Augmenting and training memory
In earlier days, said Maes, people used memory techniques to remember long speeches or orally transmitted history. One such technique was the ‘memory palace’, which makes use of the close connection in the brain between movement and memory. People imagined a building they were familiar with and which had many rooms, or a walking path they knew well with many distinctive sights. Then they associated parts of what they wanted to remember to successive rooms or points on the path. Remembering was taking an imaginary walk through the building or the landscape and picking up the associated bits of knowledge.
Today, we increasingly delegate memory to our mobile devices, and as a result we no longer train our memory. But, says Maes, it is possible to set up technology so that it can actually help us remember and train our memory again. To do so, Maes' research group has developed NeverMind, the memory palace technique implemented with augmented reality technology. As users follow a familiar path through AR glasses, they can add visual cues that represent what they want to remember. Memory is trained by moving a few times through the path. “After a short while, you'll be able to just imagine the path and the memory cues will spring up at the places where you left them.”
What matters most
Smartphones give us access to all the world’s knowledge, added Maes. “But one could argue that they don’t help us very much with what matters most to lead a successful life – being mindful and attentive, having a sharp mind, making better decisions, being creative, and regulating our emotions well.”
“In the Fluid Interfaces Research Group, we try to break through that conundrum – by using technology in a new way. We design innovative interfaces that mediate between humans and the vast virtual world. Interfaces that try to augment the users’ cognitive abilities: make them pay more attention, learn better, and make smarter decisions. The virtual memory palace is but one example of how we want to use technology to strengthen cognitive abilities instead of making people dependent on their devices.”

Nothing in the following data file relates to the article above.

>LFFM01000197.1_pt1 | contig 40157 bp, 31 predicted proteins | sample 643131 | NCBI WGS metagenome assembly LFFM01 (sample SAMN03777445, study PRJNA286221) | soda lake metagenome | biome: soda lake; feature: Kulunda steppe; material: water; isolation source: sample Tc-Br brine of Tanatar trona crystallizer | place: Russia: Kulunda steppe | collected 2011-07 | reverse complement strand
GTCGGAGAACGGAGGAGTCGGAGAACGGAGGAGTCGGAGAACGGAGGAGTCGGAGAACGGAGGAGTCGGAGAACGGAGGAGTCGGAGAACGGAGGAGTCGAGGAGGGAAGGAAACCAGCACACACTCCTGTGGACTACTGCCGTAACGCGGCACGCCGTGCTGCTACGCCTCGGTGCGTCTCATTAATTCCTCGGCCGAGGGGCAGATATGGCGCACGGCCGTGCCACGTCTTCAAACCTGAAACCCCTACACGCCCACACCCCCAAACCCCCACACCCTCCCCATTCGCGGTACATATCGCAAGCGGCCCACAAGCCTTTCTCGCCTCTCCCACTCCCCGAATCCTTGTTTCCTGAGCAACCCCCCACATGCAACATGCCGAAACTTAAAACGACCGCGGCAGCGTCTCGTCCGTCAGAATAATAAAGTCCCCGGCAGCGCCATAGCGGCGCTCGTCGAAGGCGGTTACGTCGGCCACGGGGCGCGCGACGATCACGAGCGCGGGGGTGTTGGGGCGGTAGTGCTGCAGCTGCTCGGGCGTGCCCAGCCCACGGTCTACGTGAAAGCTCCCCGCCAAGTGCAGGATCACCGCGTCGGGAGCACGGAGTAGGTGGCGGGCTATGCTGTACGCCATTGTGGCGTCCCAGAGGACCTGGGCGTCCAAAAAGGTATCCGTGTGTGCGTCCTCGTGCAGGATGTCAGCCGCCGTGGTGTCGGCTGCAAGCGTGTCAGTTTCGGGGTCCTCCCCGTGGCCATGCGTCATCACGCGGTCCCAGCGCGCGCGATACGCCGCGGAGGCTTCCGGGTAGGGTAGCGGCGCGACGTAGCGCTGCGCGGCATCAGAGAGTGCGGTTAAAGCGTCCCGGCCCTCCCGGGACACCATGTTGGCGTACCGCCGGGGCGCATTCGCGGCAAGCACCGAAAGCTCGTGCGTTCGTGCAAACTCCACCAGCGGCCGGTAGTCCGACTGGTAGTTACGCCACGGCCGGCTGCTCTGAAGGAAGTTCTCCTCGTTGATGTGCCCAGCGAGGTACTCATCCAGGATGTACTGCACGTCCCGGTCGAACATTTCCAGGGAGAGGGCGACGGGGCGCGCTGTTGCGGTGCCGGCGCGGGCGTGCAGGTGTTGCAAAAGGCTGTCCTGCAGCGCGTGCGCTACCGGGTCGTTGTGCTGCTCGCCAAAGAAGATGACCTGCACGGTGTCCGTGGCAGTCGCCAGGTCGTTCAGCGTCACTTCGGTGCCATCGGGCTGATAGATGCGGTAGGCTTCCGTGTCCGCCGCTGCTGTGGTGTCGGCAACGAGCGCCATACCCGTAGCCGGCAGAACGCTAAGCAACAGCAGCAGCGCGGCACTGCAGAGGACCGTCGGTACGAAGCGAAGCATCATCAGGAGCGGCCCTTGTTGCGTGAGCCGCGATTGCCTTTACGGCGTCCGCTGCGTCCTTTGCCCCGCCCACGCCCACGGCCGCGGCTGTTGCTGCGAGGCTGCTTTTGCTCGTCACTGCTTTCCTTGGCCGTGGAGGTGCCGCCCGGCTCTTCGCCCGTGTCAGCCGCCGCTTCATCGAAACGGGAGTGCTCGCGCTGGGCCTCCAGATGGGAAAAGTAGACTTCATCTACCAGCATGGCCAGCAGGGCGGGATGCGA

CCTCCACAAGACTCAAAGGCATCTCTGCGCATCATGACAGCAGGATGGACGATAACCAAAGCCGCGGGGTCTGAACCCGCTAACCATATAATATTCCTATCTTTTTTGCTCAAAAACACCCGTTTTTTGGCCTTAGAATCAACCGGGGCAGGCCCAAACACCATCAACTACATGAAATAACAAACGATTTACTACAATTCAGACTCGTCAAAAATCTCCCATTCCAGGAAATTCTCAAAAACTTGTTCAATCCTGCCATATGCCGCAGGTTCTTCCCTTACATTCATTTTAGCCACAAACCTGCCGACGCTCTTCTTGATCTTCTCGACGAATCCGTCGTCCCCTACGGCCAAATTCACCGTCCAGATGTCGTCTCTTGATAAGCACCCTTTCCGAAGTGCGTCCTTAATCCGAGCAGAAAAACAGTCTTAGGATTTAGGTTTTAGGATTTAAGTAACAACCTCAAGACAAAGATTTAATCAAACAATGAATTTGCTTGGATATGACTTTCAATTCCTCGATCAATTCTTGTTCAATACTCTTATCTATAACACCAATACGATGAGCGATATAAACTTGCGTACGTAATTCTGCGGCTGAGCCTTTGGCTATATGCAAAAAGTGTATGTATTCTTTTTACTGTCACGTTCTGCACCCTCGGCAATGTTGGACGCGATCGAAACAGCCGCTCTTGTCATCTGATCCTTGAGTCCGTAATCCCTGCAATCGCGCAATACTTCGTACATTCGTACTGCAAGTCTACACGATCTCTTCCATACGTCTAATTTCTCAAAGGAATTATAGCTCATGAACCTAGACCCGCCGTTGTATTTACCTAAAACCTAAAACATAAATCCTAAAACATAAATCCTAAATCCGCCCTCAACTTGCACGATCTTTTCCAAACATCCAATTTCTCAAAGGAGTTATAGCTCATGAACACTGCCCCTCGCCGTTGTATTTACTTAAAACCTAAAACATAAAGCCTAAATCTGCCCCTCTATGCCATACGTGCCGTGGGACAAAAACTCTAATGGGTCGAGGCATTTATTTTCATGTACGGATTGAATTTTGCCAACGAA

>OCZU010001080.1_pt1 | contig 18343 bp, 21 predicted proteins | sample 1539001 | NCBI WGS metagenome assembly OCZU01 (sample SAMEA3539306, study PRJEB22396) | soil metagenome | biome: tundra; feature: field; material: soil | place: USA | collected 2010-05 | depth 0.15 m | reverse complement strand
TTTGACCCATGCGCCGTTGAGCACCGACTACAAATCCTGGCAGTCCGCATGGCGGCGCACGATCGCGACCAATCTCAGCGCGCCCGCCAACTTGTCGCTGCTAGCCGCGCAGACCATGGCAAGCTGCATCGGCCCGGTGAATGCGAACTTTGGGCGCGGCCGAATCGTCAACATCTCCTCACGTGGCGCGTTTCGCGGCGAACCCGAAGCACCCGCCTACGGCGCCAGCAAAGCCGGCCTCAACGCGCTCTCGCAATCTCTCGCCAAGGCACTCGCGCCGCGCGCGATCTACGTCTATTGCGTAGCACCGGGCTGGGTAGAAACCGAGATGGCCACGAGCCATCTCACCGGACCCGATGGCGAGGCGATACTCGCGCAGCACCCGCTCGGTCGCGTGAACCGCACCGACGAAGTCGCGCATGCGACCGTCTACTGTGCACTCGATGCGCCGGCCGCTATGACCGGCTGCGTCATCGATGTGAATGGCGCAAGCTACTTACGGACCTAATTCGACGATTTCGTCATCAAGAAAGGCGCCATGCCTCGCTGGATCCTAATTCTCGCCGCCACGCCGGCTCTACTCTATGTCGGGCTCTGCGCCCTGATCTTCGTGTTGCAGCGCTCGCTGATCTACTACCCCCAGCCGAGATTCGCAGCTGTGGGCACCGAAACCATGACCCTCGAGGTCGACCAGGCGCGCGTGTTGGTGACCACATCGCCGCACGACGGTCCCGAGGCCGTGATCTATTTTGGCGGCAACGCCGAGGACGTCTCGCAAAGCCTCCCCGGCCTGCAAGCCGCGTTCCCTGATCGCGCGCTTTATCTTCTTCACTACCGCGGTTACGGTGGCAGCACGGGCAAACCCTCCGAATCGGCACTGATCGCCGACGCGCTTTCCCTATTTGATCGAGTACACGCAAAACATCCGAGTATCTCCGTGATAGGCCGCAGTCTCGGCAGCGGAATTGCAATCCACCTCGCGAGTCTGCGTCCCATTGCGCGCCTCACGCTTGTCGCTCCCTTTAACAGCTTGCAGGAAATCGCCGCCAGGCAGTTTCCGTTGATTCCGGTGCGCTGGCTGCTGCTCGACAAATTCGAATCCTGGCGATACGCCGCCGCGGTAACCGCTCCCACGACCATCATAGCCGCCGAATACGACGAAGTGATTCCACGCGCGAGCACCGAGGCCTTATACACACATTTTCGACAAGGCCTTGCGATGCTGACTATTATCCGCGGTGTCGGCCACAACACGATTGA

Creative like the greatest minds
The interfaces we design, continued Pattie Maes, usually have a number of sensors that measure internal and external states: what is going on around and inside a person. Based on these states, they seamlessly intervene to strengthen the users’ abilities and cognition. Take for example Dormio, a tool to enhance creativity, another key skill for the 21st century.
Like the memory tool, Dormio is based on an old technique, often called the 'steel ball technique’ (although also other objects were used). Creatives like Edison, but also the painter Dali, fell asleep with a heavy object in their hand, an object that would fall on the exact moment when they fell asleep, bringing them for a short moment in that creative state between wakefulness and sleep – also called hypnagogia – a state where the controlling activity of the prefrontal cortex is reduced and where people’s imagination is less constrained.
“We built a modern version of that technique, a system that monitors people’s heart rate, skin conductance, and muscle tone to detect when they enter hypnagogia. At that point, a robot starts talking, prompting people to think and talk around a chosen subject. That way, people do not have to become fully awake and snap out of the hypnagogia state to record their ideas; the robot prompts their thoughts and records them while they are still half asleep. So we basically help people dream about their field of interest. We ran user studies with Dormio, pitting a group that used the system against a control group that just rested but not fell asleep. The people who used Dormio were able to come up with much more fluid thoughts and creative ideas.”
Rules of engagement
According to Maes, the researchers at the Media Lab are continually challenged to think of ways to improve our way of living, learning, and working. But they do so in a framework, a number of ground rules that guide all the work of Maes’ group.
“For one, we build systems that are minimally disruptive for what the user is doing. We will for example try to steer behavior by using agreeable or less agreeable scents instead of breaking into people’s flow of activity. Two: it is of key importance that the users have a full understanding of the system and that they are in complete control. Our applications do not try to change behavior without users’ awareness; they help users to take conscious decisions. Next, to the extent possible, the systems we make avoid that the users become dependent on the electronic devices. The skills we teach should eventually become internalized. And last: through our sensors we collect an enormous amount of data, but we go to great lengths to ensure that we protect the users' privacy. So we don’t collect data to have them distributed to other parties.”